Kitty Foyle (1940)
Wyn Strafford: Until you can get another job...
Kitty Foyle: What do you mean?
Wyn Strafford: Why don't I just keep you on the payroll? It's no more than fair -
Kitty Foyle: Just a minute, Wyn. You needn't worry about me. I'm free, white and 21... almost. And I'll go on loving you from here on out... or until I stop loving you. But nobody owes a thing to Kitty Foyle, except Kitty Foyle.
Kitty Foyle: Boy or Girl?
Dr. Mark Eisen: Boy. Almost lost the little fella. (Looks around the poor apartment) Mighta been better if he hadn't pulled through.
Kitty Foyle: Don't say that, Mark. It's always better to pull through.
Tom Foyle: From now on, you're going to Sunday School every Sunday. Rain or shine, you're going.
Kitty Foyle: But why, Pop?
Tom Foyle: Well, it'll be giving you a little Christian upbringing. A sense of values.
Kitty Foyle: Oh. And then you mean I won't ever sin or anything.
Tom Foyle: Well, it might not keep you from sinning, but by Judas Priest, it'll keep you from getting any fun out of it.
Kitty Foyle: Pop, you might as well try to argue me out of a case of bronchitis. Because I love him.
Tom Foyle: Judas Priest.
Kitty Foyle: You said it.
Tom Foyle: You mean you want to marry him?
Kitty Foyle: Mm-hmm.
Tom Foyle: Has he ever asked you to meet his family?
Kitty Foyle: Well, I've never worried much about his family because I've always had a funny idea that I'm just as good as they are.
Kitty Foyle: Oh, you may have shut the door on Brother Wyn, but, Honey, you certainly had no intention of locking it.
Dr. Mark Eisen: You know the first thing I thought of when I saw you this afternoon?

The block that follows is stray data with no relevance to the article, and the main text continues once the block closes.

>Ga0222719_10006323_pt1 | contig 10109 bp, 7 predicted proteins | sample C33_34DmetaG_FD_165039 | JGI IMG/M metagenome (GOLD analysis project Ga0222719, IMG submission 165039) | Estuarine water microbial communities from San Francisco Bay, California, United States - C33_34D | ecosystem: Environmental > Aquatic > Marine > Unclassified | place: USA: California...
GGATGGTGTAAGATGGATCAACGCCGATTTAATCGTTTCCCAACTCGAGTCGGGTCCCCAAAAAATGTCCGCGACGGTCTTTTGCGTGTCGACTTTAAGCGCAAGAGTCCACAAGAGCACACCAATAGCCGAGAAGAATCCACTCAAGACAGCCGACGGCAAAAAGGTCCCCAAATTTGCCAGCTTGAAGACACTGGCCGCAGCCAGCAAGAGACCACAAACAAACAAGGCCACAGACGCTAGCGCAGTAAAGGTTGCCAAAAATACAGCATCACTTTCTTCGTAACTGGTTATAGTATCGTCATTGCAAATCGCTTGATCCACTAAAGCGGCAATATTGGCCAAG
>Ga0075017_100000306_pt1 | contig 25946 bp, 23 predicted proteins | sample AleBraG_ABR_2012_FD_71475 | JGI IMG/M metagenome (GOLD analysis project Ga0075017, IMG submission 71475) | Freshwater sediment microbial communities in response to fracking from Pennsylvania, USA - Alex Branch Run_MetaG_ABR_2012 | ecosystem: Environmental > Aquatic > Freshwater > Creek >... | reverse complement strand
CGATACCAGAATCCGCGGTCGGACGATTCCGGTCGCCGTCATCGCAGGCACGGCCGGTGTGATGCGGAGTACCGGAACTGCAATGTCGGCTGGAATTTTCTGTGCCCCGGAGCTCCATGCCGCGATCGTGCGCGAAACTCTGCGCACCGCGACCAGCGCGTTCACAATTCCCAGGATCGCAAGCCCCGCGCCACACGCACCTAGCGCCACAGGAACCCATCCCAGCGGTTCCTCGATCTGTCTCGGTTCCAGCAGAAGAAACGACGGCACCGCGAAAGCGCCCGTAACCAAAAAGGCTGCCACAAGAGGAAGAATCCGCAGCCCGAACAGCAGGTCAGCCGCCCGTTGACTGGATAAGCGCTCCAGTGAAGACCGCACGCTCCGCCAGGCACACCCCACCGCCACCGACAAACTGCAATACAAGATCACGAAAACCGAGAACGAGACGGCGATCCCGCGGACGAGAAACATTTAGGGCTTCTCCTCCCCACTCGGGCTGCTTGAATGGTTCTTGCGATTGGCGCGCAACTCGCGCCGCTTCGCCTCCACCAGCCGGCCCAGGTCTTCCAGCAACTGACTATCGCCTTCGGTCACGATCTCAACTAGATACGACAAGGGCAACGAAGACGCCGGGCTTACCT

Kitty Foyle: Yes.
Mr. Kennett, Wyn's Uncle: But Miss Foyle, thou art not being quite reasonable about this.
Kitty Foyle: Says thou.
Mr. Kennett, Wyn's Uncle: Miss Foyle, thy temper!
Kitty Foyle: Mr. Kennet, thy foot!
Kitty Foyle: [Speaking about children] This is what women want. It isn't men, not really. It's something down inside of them that's the future.
Customer: [upon hearing the price of a perfume is $67 an ounce] Isn't that rather expensive?
Kitty Foyle: How else could we keep the wrong sort of person from wearing it?
Wyn Strafford: [after hearing a long speech about why they shouldn't marry, based on class differences] Is that all?
Kitty Foyle: Oh, we're both the same color, if that's what you mean.
Kitty Foyle: Don't you worry about me, Pop. Because I can take care of myself all right. Good-bye, Pop. (Exits)
Tom Foyle: Take care of yourself. By Judas Priest, you're going to break your heart.
Kitty Foyle: I thought we had a date tonight.
Dr. Mark Eisen: What do you think's been going here for the last three hours?
Kitty Foyle: Well, for one thing, I've slowly grown to hate you.
Kitty Foyle: Let's get a few things straight here! I didn't ask to marry a Strafford, a Strafford asked to marry me. I married a man, not an institution or a trust fund or a bank. Oh, I've got a fine picture of your family conference here. All the Straffords trying to figure out how to take the curse off of Kitty Foyle. Buy the girl a phony education, polish off the rough edges. And make a Mainline doll out of her! Aww, you oughta know better than that! It takes six generations to make a bunch of people like you. And by Judas Priest, I haven't got that much time.
Kitty Foyle: There's a lot of living to do in this world. And if you're worthwhile, you get hurt.
Wyn Strafford: As you know, it's a man's duty to instruct a woman in all subjects. Now you pick the subject.
Tom Foyle: [sarcastically] Ahh. There's a real piece of idiocy. Woman's instinct. Every snap-sightish woman in the world is a crystal gazer. She's magic. She can foretell the future. Like a politician.